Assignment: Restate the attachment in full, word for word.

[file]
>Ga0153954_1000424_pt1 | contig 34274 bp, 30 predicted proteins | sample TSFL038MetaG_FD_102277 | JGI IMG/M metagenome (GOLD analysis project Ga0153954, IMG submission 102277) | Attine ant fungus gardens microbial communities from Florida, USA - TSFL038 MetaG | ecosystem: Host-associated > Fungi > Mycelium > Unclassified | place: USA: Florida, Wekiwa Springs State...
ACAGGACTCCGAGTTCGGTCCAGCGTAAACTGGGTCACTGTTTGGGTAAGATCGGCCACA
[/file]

>Ga0153954_1000424_pt1 | contig 34274 bp, 30 predicted proteins | sample TSFL038MetaG_FD_102277 | JGI IMG/M metagenome (GOLD analysis project Ga0153954, IMG submission 102277) | Attine ant fungus gardens microbial communities from Florida, USA - TSFL038 MetaG | ecosystem: Host-associated > Fungi > Mycelium > Unclassified | place: USA: Florida, Wekiwa Springs State...
ACAGGACTCCGAGTTCGGTCCAGCGTAAACTGGGTCACTGTTTGGGTAAGATCGGCCACA